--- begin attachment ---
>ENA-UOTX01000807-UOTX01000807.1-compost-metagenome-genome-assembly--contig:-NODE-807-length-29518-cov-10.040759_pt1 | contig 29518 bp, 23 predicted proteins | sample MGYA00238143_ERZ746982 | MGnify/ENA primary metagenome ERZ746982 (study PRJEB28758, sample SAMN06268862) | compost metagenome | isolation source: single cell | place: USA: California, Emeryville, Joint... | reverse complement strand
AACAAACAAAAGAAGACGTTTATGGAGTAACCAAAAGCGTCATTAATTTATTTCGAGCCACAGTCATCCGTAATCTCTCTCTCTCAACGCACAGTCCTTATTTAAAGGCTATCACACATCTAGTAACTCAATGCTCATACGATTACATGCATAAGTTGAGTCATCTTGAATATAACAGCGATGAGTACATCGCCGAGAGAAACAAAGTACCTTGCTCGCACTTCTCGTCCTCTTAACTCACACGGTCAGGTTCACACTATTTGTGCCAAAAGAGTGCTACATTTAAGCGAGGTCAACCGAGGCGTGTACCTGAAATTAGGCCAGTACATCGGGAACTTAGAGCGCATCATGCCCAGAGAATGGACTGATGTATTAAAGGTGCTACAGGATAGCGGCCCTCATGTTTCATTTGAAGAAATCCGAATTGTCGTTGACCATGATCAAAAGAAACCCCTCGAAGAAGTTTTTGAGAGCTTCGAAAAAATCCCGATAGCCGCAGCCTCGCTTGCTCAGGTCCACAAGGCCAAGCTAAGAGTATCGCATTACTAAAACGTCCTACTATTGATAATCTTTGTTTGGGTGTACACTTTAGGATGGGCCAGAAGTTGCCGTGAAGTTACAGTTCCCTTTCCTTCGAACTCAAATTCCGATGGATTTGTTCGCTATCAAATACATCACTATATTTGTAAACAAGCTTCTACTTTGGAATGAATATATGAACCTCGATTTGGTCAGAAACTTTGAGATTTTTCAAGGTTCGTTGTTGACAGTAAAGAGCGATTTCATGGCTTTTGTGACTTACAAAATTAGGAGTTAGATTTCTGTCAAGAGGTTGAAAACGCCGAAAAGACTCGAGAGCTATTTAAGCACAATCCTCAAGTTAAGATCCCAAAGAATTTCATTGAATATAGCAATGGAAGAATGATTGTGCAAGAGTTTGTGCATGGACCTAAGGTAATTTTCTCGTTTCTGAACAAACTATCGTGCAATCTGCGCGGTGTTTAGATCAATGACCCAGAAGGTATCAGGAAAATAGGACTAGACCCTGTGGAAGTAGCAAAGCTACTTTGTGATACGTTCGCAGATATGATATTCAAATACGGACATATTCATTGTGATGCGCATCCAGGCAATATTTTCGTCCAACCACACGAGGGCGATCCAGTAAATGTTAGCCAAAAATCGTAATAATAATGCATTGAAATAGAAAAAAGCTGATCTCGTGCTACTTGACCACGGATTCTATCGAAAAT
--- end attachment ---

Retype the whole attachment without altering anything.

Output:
>ENA-UOTX01000807-UOTX01000807.1-compost-metagenome-genome-assembly--contig:-NODE-807-length-29518-cov-10.040759_pt1 | contig 29518 bp, 23 predicted proteins | sample MGYA00238143_ERZ746982 | MGnify/ENA primary metagenome ERZ746982 (study PRJEB28758, sample SAMN06268862) | compost metagenome | isolation source: single cell | place: USA: California, Emeryville, Joint... | reverse complement strand
AACAAACAAAAGAAGACGTTTATGGAGTAACCAAAAGCGTCATTAATTTATTTCGAGCCACAGTCATCCGTAATCTCTCTCTCTCAACGCACAGTCCTTATTTAAAGGCTATCACACATCTAGTAACTCAATGCTCATACGATTACATGCATAAGTTGAGTCATCTTGAATATAACAGCGATGAGTACATCGCCGAGAGAAACAAAGTACCTTGCTCGCACTTCTCGTCCTCTTAACTCACACGGTCAGGTTCACACTATTTGTGCCAAAAGAGTGCTACATTTAAGCGAGGTCAACCGAGGCGTGTACCTGAAATTAGGCCAGTACATCGGGAACTTAGAGCGCATCATGCCCAGAGAATGGACTGATGTATTAAAGGTGCTACAGGATAGCGGCCCTCATGTTTCATTTGAAGAAATCCGAATTGTCGTTGACCATGATCAAAAGAAACCCCTCGAAGAAGTTTTTGAGAGCTTCGAAAAAATCCCGATAGCCGCAGCCTCGCTTGCTCAGGTCCACAAGGCCAAGCTAAGAGTATCGCATTACTAAAACGTCCTACTATTGATAATCTTTGTTTGGGTGTACACTTTAGGATGGGCCAGAAGTTGCCGTGAAGTTACAGTTCCCTTTCCTTCGAACTCAAATTCCGATGGATTTGTTCGCTATCAAATACATCACTATATTTGTAAACAAGCTTCTACTTTGGAATGAATATATGAACCTCGATTTGGTCAGAAACTTTGAGATTTTTCAAGGTTCGTTGTTGACAGTAAAGAGCGATTTCATGGCTTTTGTGACTTACAAAATTAGGAGTTAGATTTCTGTCAAGAGGTTGAAAACGCCGAAAAGACTCGAGAGCTATTTAAGCACAATCCTCAAGTTAAGATCCCAAAGAATTTCATTGAATATAGCAATGGAAGAATGATTGTGCAAGAGTTTGTGCATGGACCTAAGGTAATTTTCTCGTTTCTGAACAAACTATCGTGCAATCTGCGCGGTGTTTAGATCAATGACCCAGAAGGTATCAGGAAAATAGGACTAGACCCTGTGGAAGTAGCAAAGCTACTTTGTGATACGTTCGCAGATATGATATTCAAATACGGACATATTCATTGTGATGCGCATCCAGGCAATATTTTCGTCCAACCACACGAGGGCGATCCAGTAAATGTTAGCCAAAAATCGTAATAATAATGCATTGAAATAGAAAAAAGCTGATCTCGTGCTACTTGACCACGGATTCTATCGAAAAT